DIY Getting a Chinese Visa in Seoul

Obtaining a Chinese visa is a lot of fun. We’ve done it twice now, once in Vietnam and now once in Seoul. The process is straightforward enough, but you have to set aside a fair amount of time to get everything together.

Different countries seem to have slightly different requirements, so this guide is Korea-specific. They’re pretty concerned about your exact itinerary when applying in Korea, so be prepared for that.

We applied for single entry ‘L’ (tourist) visas which are valid for 30 days. You can also apply for a double entry visa, and some nationalities may apply for other lengths of time. I believe citizens of the US can get a 10-year visa if they want.

Step 1: Figure out if you actually need a visa

Generally speaking, the answer here will be yes. There are only 11 countries which don’t require a visa. I don’t want to call them ‘obscure’ countries, but the Google analytics for this blog tells me that most readers don’t live in them. You can find out by checking the Wikipedia page on Chinese Visa policies. The residents of San Marino (pop. 33,000, 61 square km) are the only people who may enjoy a full 90 days in China without a visa.

Not on that list? Well, it’s about to get fun for you then.

Step 2: Plan your entire trip

Sigh. You must now write down your entire itinerary for China, including entry, exit, all the hotels you plan to stay in – and all the main activities you’ll be doing in each city. Going to Beijing and Xian? Well, you have to plan down to a rather specific level. For example:

  • 5th December. Hotel Marriott. Visiting Forbidden City, Tiananmen Square…
  • 6th December. Overnight train to Xian (train number Z19)
  • 7th December. Best Western Hotel. Visiting Terracotta Army, Dayan Pagoda…

Regarding the hotels, you also need to write down the address and phone number. allows you to make reservations without payment up front, and (tip alert) reservations can be cancelled from without penalty.

There exists a Korea-specific itinerary sheet. You can print that (you may need to print more than one) and fill it out by hand. Here is a PDF you can print.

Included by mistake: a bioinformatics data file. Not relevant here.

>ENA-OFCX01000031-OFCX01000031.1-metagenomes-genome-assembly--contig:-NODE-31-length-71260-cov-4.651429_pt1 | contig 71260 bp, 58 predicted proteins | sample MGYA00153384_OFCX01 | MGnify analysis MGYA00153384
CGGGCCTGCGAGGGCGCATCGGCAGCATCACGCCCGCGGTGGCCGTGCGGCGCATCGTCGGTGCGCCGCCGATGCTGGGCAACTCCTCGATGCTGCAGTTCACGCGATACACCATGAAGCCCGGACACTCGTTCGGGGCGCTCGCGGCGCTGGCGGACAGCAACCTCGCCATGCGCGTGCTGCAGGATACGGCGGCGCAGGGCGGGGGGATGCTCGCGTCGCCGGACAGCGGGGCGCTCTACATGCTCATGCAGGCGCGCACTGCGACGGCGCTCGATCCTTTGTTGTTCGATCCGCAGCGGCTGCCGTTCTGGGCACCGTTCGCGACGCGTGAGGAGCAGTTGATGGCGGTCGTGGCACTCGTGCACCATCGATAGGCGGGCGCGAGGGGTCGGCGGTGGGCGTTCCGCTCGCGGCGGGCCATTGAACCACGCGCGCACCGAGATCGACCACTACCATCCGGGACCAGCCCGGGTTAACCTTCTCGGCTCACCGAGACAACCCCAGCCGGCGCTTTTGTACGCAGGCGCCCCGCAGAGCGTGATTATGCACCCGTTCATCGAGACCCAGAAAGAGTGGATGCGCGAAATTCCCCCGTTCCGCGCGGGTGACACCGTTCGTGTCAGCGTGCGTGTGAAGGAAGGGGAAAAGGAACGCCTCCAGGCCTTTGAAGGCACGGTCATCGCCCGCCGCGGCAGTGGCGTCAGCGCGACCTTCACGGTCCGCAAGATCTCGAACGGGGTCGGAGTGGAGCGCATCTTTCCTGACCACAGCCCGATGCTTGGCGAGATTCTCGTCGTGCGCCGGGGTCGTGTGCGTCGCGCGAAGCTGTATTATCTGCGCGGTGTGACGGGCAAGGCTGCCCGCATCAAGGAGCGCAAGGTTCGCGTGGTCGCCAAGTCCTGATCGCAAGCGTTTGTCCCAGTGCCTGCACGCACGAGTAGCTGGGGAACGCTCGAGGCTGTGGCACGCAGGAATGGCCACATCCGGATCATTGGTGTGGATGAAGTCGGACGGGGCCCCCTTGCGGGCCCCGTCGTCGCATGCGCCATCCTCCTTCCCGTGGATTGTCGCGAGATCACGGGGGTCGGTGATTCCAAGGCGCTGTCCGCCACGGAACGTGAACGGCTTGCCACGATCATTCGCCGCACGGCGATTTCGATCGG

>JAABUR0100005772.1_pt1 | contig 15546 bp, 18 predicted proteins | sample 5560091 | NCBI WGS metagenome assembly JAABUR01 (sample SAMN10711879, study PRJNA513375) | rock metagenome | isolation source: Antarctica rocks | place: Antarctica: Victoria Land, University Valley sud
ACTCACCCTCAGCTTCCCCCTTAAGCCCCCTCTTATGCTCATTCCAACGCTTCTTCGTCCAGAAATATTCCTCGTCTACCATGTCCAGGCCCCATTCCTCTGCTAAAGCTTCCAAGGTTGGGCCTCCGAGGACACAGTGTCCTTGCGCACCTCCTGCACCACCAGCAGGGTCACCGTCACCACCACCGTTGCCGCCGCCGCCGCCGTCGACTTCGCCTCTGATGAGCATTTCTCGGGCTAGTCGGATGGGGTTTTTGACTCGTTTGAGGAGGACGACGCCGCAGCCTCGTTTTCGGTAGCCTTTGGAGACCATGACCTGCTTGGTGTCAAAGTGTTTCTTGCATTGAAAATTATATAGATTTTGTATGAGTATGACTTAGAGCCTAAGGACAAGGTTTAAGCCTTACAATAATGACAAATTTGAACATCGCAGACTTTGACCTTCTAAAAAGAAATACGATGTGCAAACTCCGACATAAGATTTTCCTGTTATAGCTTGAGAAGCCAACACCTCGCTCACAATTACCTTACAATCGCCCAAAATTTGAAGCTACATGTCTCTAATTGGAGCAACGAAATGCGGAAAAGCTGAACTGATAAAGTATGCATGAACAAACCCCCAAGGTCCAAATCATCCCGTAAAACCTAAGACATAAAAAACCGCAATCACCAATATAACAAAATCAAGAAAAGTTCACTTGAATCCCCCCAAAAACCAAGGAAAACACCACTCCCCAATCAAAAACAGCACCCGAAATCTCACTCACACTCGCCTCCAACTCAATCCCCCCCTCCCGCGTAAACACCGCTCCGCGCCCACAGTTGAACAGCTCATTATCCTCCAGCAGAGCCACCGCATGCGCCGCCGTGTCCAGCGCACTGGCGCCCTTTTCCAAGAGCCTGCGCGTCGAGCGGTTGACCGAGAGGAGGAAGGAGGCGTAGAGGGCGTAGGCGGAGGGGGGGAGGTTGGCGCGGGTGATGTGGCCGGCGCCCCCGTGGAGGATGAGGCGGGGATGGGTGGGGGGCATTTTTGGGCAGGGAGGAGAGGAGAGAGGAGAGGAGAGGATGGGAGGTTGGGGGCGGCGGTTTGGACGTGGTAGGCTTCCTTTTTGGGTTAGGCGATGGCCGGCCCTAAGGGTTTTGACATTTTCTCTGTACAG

Now print the following stuff as well!

  • All your hotel reservations
  • Your proof of entry and exit (flight tickets, train tickets, ferry tickets)
  • If you’ve had a Chinese visa previously in a different passport, you might need to print photocopies of that as well. They told us at the processing centre that we didn’t need to provide this because we were only applying for a single entry visa. If in doubt, make copies of your old visa just in case they ask for it.

Step 3: Fill out the application form

You want more paperwork? Okay, let’s intensify the fun! Now you have to print out the 4-page application form and fill that out. Here is a printable PDF of the application form.

Step 5: Get it together

Put the following stuff into a pile:

  • Your passport with at least 6 months remaining on it AFTER your intended exit date from China, containing two free pages.
  • One 3.5 x 4.5 passport photo following the usual rules: white background, no smiling, no head dress, no sunglasses.
  • All that paperwork from step 2:
    • Accommodation reservations
    • Proof of entry and exit
    • Proof of old Chinese visa (if you need it – we didn’t)
    • Printout of the itinerary form detailing your entire trip
  • Filled out, 4-page application form

Bonus item? – I emailed the embassy in Seoul before applying, just to see if I’d missed anything. The reply I received said, “Provide Alien Registration Card in Korea. (if you have it)”

We didn’t have Alien Registration Cards (ARC), but they didn’t ask anyway. This probably isn’t something you need to worry about.

Step 6: Take your pile to the visa office

Opening hours:
9 a.m. – 3.00 p.m. Monday to Friday – Submit applications
9 a.m. – 4.00 p.m. Monday to Friday – Collection

6th Floor, Seoul Square building,416 Hangang-daero,Jung-gu.
(Go to Seoul station. The building is over [or under] the road)
GPS coordinates – 37°33’20.7″N 126°58’25.4″E

The visa centre is on the 6th floor, which is the only floor the lift stops at without a security card. When you exit the lift, one way leads to the submission room, and the other leads to the collection room. The centre is huge by visa application standards; evidently a lot of people want to go China.

Because we were so well prepared – as you should hopefully be after reading this – the officer treated us with a mix of relief and joy. We were given a receipt and told to return in one week to collect our passports and pay for the visa. Don’t lose that receipt!

Step 7: Collection day!

The receipt you were given will tell you what day to return. The cost for our visas was 55,000 Korean won each, but you might be paying something else depending on your country and the type of visa you applied for. Here is a pdf of all the visa fees (in Korean won).

Happily, we were successful.


Just an ordinary train